The course of the Fisheries as per week 8/2014

Published: by Jarle A. Hansen

Far west the catching of blue whiting is good. At Iceland it paid off to "stay cool". Low activity for other types of fishing.

Blue whiting
Several vessels participated for blue whiting in international waters last week and the grand total came out with 25.600 MT. Periodically the fishing has been very good with short towing to fill the trawl bags. The challenge has been to get suitable hauls, combined with the many low pressures coming from west with strong winds at the fields. The operations have been carried out in different areas. By the beginning of the week, the vessels were far south (49 N 40') while the main fleet by the end of the week were operating some 100 n.m. further north. Also between these extremities blue whiting has been caught during the weekend.

Just one catch has been sold for consumption purposes at Killybegs, while the remaining part is sold at auction or via contracts for meal&oil purposes. Buyers are to be found both in Norway, Denmark and Ireland. The prices are between NOK 1,38 and 1,63 as the highest. Due to low global market prices for meal and oil, the prices are lower than last year when the blue whiting was paid by NOK 2,- in the same period.  The still uncertain situation concerning a bilateral agreement with EU leads vessels to fish when the blue whiting is available in international waters. In the forthcoming week more vessels will join, and if weather conditions are not hampering too much, it is still expected good catches.

At Iceland the capelin has been "absent". As the majority of vessels left Iceland and just 4 vessels stayed behind, the roomers told capelin was observed close to the coast north of the Saga Island. The first vessels arrived in this area on Wednesday, hit the capelin and started operating instantly. The quota factor was increased and Nw authorities tried to get a new prolongation of access to these waters. This was however, not accepted and the vessels went on catching until Saturday night.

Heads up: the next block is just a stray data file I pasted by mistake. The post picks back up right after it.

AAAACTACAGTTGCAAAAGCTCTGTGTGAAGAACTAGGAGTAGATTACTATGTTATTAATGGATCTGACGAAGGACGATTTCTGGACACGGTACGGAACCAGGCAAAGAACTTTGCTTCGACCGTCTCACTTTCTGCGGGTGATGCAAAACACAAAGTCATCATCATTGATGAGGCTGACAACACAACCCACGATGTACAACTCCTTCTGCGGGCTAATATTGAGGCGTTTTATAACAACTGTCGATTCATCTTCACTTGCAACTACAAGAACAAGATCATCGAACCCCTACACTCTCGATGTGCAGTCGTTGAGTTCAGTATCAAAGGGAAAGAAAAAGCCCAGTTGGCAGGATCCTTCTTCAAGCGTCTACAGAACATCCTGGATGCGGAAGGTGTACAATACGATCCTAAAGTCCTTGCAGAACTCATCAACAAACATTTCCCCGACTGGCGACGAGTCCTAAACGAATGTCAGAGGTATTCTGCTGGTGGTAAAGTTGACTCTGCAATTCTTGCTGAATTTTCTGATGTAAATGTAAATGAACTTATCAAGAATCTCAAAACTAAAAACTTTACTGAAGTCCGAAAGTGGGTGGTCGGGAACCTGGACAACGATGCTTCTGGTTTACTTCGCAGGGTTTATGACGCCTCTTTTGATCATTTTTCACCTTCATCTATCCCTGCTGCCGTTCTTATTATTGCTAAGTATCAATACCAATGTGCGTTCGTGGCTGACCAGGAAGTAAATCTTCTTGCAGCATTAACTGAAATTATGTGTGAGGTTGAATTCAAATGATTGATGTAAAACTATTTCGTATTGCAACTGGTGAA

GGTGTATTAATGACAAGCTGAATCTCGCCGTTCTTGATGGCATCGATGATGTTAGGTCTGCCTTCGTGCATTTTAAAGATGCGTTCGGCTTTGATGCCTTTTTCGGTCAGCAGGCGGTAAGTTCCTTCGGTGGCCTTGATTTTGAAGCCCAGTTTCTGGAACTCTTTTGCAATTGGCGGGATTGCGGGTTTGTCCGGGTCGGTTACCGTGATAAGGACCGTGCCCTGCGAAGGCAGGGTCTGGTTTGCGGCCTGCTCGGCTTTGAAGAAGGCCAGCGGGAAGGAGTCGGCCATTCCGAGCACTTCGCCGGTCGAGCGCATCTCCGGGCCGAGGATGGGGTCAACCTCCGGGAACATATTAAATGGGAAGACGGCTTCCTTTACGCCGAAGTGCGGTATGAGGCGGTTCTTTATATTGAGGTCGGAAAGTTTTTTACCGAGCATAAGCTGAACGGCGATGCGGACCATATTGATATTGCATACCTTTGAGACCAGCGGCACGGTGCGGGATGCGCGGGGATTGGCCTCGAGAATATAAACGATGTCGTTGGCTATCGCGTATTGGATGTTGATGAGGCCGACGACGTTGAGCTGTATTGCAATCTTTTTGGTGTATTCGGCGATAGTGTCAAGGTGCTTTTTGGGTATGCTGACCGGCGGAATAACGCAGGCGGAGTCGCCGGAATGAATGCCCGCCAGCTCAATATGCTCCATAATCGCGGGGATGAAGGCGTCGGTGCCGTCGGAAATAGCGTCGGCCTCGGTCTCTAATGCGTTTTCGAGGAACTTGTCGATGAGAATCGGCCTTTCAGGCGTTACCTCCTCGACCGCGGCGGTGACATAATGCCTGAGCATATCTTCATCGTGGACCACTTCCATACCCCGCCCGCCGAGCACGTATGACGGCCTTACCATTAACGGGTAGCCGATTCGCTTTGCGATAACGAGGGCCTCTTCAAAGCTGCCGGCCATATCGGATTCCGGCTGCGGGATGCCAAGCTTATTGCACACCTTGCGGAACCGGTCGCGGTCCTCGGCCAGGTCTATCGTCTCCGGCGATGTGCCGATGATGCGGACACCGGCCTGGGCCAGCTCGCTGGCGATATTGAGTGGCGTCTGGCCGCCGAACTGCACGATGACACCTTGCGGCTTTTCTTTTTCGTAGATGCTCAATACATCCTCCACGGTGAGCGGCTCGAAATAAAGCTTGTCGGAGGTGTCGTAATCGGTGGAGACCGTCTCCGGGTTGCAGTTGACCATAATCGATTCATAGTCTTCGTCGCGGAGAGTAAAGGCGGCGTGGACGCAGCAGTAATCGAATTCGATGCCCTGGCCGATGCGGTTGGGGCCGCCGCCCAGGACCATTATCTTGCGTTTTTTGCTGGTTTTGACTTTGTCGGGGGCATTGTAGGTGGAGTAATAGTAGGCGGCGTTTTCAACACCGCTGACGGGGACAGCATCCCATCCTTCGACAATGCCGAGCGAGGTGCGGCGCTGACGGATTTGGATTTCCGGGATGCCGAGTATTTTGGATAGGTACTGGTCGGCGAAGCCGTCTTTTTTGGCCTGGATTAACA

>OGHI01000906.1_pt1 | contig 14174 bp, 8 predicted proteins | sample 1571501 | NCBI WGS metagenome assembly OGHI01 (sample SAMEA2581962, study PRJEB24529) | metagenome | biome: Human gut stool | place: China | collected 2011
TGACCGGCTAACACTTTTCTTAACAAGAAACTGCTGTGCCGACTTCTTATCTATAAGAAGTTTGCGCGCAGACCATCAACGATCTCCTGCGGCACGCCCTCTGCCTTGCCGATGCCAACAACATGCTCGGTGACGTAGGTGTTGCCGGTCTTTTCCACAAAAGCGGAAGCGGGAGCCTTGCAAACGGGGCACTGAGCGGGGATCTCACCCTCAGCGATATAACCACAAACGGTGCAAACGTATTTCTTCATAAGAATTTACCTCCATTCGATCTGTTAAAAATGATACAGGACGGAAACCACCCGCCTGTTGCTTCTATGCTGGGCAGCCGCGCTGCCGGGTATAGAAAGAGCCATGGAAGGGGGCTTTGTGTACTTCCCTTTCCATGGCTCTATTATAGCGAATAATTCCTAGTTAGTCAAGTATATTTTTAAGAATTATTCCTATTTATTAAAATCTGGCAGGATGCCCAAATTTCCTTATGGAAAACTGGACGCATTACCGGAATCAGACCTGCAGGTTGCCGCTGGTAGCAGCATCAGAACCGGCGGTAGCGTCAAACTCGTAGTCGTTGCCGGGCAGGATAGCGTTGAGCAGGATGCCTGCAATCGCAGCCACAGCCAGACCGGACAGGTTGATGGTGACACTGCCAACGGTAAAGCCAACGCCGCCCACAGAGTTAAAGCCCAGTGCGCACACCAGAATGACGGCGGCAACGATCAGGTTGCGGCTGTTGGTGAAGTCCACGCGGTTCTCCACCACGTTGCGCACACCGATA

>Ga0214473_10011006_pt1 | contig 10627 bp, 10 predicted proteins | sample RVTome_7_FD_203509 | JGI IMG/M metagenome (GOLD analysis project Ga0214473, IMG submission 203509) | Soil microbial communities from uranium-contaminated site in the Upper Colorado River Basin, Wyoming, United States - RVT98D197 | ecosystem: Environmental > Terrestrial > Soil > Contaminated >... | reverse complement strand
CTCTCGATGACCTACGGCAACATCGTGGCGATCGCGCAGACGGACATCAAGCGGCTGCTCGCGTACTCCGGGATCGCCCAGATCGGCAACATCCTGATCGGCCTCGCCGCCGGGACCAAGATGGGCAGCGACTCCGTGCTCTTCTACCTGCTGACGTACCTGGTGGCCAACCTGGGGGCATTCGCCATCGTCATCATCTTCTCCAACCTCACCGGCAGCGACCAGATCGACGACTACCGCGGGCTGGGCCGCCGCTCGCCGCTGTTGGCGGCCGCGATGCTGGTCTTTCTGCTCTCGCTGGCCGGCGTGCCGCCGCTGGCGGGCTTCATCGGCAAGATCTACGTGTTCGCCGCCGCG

As a grand total these 4 vessels got 5.900 MT in half a week. Having this good finishing, the results were good and patient waiting paid off.
The size of the herring has been between 47-51 pcs/kg and the roe maturation at 16 %. The  catches are sold to buyers at Iceland and in Norway with prices between NOK1,80 and 2,57. One catch was sold for meal&oil close to NOK 1,50.

In the Barents Sea the participation has been modest and just 5 vessels have got some catches last week. Grand total: 2.700 MT. The main reason for modest participation is that the capelin is still small (49-54 pcs/kg) and the roe maturation being just 10 %.
The catches are taken in an area close to the North Cape Bank. Russian sources tell of capelin in an area close to 71° N, 40°. From this area same size is reported as seen by the Nw vessels.
Last week's catches were sold for consumption purposes at prices very close to minimum price (NOK 1,80). On Friday an area north of the Magerøy Island was closed due to a high mix of cod.
It is not expected any higher activity in the forthcoming week. Hopefully better sized capelin will appear following a rising roe percentage making the capelin suitable for consumption purposes.

Atlanto Scandic herring
Low activity gave a modest result last week; 650 MT. This is a very small volume at this time of the year. Looking back at 2009 when the total quota was above 1 mill MT, we saw a weekly result of 35.000 MT in week no. 8!
The herring last week was taken off Sogn and the size is from 310-340 g with prices between NOK 4,44 and 4,87.
If there will be any herring in fjords of Rogaland county this year, remains to be seen. If so, local fishermen are ready. Last year there were just small quantities in these traditional Rogaland fishing areas,

As expected, not very much delivered from foreign vessels last week. "Research" alone landed 1.100 MT in Norway. Compared to 2013,  57.400 MT of foreign mackerel have been landed in Norway since the turn of the year. Last year the volume was some 33.000 MT. The difference may be explained by better market conditions and fishermen's hope for higher quotas.

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